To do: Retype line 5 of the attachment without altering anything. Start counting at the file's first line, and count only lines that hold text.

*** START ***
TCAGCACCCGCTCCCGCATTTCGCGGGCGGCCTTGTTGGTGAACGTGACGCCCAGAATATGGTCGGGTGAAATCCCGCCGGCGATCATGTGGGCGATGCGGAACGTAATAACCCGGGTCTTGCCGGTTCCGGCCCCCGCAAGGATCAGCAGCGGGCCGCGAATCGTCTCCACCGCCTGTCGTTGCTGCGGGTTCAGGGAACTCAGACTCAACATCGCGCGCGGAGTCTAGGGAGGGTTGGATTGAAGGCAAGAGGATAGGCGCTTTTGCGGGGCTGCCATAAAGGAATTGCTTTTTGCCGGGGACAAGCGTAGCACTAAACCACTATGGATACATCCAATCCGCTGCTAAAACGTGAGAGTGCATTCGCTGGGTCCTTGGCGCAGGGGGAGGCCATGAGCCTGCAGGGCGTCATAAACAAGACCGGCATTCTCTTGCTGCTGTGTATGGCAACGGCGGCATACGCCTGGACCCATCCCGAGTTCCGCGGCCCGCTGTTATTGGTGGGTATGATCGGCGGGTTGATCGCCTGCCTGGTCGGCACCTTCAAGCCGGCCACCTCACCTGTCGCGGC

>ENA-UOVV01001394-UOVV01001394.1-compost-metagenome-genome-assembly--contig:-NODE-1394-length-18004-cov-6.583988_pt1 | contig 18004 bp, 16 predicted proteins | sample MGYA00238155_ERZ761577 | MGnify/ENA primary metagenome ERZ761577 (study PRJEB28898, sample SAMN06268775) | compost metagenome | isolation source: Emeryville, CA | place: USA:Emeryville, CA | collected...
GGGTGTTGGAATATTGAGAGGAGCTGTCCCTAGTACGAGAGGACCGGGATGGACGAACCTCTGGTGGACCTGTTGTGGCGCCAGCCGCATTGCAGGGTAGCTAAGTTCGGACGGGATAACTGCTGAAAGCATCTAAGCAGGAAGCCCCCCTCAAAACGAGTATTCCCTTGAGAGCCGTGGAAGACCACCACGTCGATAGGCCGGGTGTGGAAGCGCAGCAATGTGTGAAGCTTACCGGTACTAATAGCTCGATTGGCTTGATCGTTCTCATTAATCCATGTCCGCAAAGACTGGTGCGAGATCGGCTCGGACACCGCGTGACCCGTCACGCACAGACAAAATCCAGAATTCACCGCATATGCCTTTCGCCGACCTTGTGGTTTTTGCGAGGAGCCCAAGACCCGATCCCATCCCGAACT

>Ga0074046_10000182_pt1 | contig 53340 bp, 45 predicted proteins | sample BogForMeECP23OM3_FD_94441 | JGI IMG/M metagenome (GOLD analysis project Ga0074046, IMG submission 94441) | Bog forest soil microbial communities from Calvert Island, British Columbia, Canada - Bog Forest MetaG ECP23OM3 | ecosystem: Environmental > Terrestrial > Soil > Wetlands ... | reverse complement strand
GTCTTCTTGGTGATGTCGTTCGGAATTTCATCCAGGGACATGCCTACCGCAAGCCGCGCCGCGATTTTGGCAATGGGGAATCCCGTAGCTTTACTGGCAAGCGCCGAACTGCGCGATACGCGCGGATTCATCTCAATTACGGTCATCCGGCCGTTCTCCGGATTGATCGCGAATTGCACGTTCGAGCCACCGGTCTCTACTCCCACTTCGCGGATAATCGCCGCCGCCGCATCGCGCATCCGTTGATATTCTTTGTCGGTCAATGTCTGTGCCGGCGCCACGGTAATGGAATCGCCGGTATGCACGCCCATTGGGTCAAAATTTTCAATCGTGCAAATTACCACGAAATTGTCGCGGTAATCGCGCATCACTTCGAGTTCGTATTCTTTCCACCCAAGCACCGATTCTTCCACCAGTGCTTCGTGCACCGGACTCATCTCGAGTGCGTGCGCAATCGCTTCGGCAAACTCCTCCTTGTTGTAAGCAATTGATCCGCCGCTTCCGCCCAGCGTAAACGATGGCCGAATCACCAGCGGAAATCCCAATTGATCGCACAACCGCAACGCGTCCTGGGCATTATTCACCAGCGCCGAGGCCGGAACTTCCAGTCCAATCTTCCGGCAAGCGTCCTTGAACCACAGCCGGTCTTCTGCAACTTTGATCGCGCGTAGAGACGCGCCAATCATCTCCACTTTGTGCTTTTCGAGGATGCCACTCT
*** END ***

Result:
GTCTTCTTGGTGATGTCGTTCGGAATTTCATCCAGGGACATGCCTACCGCAAGCCGCGCCGCGATTTTGGCAATGGGGAATCCCGTAGCTTTACTGGCAAGCGCCGAACTGCGCGATACGCGCGGATTCATCTCAATTACGGTCATCCGGCCGTTCTCCGGATTGATCGCGAATTGCACGTTCGAGCCACCGGTCTCTACTCCCACTTCGCGGATAATCGCCGCCGCCGCATCGCGCATCCGTTGATATTCTTTGTCGGTCAATGTCTGTGCCGGCGCCACGGTAATGGAATCGCCGGTATGCACGCCCATTGGGTCAAAATTTTCAATCGTGCAAATTACCACGAAATTGTCGCGGTAATCGCGCATCACTTCGAGTTCGTATTCTTTCCACCCAAGCACCGATTCTTCCACCAGTGCTTCGTGCACCGGACTCATCTCGAGTGCGTGCGCAATCGCTTCGGCAAACTCCTCCTTGTTGTAAGCAATTGATCCGCCGCTTCCGCCCAGCGTAAACGATGGCCGAATCACCAGCGGAAATCCCAATTGATCGCACAACCGCAACGCGTCCTGGGCATTATTCACCAGCGCCGAGGCCGGAACTTCCAGTCCAATCTTCCGGCAAGCGTCCTTGAACCACAGCCGGTCTTCTGCAACTTTGATCGCGCGTAGAGACGCGCCAATCATCTCCACTTTGTGCTTTTCGAGGATGCCACTCT